Dire Year on Wall Street Yields Gigantic Bonuses

By Christine Harper
Bloomberg News
Friday, January 18, 2008

Wall Street's five biggest firms together paid a record $39 billion in bonuses, even though three of them suffered the worst quarterly losses in their history and shareholders lost more than $80 billion.

Goldman Sachs Group, Morgan Stanley, Merrill Lynch, Lehman Brothers Holdings and Bear Stearns together paid $65.6 billion in compensation and benefits last year to their 186,000 employees. Year-end bonuses usually account for 60 percent of the total, meaning bonuses exceeded the $36 billion distributed in 2006 when the industry reported all-time high profits.

The bonuses are larger than the gross domestic products of Sri Lanka, Lebanon or Bulgaria.

"To many people, it will be shocking and questionable," said Jeanne Branthover, managing director of Boyden Global Executive Search. "People in New York in the world of investment banking will understand it. It's critical that pay is still there or you're going to lose really good people."

The five firms' combined profit for the full year was $11.5 billion, the lowest since 2002. The firms, based in New York, have said they would eliminate at least 4,900 jobs as losses mount from the collapse of the subprime mortgage market.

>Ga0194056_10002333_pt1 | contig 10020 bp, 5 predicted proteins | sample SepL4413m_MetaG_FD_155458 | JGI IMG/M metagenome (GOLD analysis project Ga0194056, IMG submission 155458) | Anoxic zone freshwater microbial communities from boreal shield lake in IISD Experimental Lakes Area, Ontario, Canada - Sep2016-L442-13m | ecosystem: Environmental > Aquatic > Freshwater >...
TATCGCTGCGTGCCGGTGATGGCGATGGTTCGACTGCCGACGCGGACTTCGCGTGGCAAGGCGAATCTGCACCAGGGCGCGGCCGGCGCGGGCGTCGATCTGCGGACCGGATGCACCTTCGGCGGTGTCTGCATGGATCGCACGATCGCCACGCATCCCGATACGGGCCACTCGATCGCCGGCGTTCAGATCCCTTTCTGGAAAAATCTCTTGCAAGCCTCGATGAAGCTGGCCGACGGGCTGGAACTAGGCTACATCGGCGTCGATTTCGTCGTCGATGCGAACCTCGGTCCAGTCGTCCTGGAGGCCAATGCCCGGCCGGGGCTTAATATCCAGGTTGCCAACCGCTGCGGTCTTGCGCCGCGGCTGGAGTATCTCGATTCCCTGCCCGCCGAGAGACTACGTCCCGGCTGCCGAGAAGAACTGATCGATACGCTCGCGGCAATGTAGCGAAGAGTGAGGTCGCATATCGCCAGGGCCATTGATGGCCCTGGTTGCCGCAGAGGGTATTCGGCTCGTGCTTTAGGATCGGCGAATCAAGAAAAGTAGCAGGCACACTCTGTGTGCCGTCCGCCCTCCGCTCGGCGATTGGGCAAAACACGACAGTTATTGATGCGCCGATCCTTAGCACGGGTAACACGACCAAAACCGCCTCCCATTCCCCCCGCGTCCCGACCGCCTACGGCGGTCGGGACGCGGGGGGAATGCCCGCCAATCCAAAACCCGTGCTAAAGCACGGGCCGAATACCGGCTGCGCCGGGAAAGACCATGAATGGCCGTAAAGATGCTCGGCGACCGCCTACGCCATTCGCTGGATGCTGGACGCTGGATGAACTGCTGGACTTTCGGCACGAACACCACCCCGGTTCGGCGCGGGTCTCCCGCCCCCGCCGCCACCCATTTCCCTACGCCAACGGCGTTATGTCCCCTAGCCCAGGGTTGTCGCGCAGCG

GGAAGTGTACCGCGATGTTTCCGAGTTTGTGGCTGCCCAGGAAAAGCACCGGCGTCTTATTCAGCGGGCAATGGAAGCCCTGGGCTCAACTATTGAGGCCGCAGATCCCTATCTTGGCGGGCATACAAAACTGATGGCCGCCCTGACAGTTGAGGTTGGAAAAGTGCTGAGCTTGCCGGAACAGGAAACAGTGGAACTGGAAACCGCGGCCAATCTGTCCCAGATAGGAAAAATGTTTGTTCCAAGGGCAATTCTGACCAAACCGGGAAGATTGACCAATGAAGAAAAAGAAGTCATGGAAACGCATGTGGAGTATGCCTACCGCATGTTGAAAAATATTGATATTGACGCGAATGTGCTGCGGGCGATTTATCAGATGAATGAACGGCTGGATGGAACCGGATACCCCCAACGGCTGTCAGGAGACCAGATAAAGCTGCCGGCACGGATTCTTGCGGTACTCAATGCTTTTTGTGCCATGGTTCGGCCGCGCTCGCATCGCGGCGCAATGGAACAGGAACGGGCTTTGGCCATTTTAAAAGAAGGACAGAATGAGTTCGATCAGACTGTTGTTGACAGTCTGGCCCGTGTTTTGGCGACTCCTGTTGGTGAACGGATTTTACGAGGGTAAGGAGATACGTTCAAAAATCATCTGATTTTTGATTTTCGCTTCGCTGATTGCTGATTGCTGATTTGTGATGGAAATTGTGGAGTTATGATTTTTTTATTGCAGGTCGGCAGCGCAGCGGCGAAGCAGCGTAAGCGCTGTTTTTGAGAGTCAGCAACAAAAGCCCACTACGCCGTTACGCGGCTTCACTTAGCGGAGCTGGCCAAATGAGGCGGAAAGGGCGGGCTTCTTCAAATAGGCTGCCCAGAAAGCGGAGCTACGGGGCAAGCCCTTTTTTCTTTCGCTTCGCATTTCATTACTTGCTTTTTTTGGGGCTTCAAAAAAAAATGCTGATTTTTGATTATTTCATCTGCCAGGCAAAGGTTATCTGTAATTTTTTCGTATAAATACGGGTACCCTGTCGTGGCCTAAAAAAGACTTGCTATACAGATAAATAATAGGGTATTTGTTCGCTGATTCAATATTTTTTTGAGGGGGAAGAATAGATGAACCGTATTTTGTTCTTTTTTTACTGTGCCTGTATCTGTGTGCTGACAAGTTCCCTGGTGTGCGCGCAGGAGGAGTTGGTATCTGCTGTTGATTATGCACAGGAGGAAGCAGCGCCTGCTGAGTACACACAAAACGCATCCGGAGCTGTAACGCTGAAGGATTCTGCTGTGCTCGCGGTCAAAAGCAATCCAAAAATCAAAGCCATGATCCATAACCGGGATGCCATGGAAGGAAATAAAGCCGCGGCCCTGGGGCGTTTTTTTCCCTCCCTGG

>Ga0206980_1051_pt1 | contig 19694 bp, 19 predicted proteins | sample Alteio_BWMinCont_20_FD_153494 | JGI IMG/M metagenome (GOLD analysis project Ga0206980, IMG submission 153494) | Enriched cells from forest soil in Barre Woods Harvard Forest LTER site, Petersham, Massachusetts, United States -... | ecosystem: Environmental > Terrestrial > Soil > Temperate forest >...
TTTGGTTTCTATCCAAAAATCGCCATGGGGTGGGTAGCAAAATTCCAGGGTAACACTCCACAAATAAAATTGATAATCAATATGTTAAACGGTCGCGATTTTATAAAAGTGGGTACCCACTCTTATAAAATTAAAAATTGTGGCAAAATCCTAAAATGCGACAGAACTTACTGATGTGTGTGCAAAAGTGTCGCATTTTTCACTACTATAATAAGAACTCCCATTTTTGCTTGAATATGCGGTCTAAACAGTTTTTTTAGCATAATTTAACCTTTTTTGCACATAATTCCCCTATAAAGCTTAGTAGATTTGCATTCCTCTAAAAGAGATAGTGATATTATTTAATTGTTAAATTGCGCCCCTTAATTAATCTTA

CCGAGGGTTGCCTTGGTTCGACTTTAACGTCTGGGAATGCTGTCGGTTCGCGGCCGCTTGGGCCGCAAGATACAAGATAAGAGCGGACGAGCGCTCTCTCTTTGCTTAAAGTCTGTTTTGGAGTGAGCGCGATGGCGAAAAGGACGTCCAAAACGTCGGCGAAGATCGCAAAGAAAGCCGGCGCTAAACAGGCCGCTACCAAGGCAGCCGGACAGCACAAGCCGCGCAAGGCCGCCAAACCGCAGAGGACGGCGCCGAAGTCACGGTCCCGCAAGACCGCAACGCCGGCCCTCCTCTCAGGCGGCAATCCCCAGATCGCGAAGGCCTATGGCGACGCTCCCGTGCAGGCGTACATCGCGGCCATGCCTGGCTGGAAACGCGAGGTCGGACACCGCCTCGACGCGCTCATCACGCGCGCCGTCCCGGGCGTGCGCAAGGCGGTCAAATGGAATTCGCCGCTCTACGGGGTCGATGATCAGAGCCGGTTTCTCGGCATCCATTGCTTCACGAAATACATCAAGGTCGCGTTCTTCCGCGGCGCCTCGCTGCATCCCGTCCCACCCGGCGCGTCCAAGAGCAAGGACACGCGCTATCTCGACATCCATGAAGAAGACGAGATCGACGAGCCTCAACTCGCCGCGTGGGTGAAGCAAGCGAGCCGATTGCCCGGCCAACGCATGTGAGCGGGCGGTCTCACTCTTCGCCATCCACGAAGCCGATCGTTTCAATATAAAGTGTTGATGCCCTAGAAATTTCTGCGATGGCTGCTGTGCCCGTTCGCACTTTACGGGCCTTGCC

Shareholders in the securities industry had their worst year since 2002, as Merrill Lynch and Bear Stearns slumped more than 40 percent in New York trading, costing the chief executives their jobs. Morgan Stanley fell 21 percent and Lehman dropped 16 percent. Only Goldman rose, gaining 7.9 percent.

Bonuses paid for 2007 probably will mark a high point as revenue declines stretch into this year, said Charles Geisst, a finance professor at Manhattan College in Riverdale, N.Y.

"The gilded age just ended," he said. "Ferrari dealers are going to be selling Tata cars. I think this is going to be the worst year we've had in a very long time."

Management teams at Morgan Stanley, Merrill and Bear Stearns, which each recorded their worst quarters in history, rewarded employees who made money in the first half of the year, and who work in fastest-growing businesses, by lifting the percentage of revenue they pay in salaries, bonuses and benefits. At Morgan Stanley and Bear Stearns, the chief executives did not accept bonuses.

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